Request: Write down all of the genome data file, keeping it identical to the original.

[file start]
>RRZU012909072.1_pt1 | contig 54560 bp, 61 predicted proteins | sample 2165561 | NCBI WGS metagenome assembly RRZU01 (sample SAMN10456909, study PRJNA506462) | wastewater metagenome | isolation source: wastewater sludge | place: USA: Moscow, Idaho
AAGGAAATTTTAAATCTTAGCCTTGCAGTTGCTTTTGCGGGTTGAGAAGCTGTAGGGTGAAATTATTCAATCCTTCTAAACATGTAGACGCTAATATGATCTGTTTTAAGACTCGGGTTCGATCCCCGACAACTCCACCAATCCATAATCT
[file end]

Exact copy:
>RRZU012909072.1_pt1 | contig 54560 bp, 61 predicted proteins | sample 2165561 | NCBI WGS metagenome assembly RRZU01 (sample SAMN10456909, study PRJNA506462) | wastewater metagenome | isolation source: wastewater sludge | place: USA: Moscow, Idaho
AAGGAAATTTTAAATCTTAGCCTTGCAGTTGCTTTTGCGGGTTGAGAAGCTGTAGGGTGAAATTATTCAATCCTTCTAAACATGTAGACGCTAATATGATCTGTTTTAAGACTCGGGTTCGATCCCCGACAACTCCACCAATCCATAATCT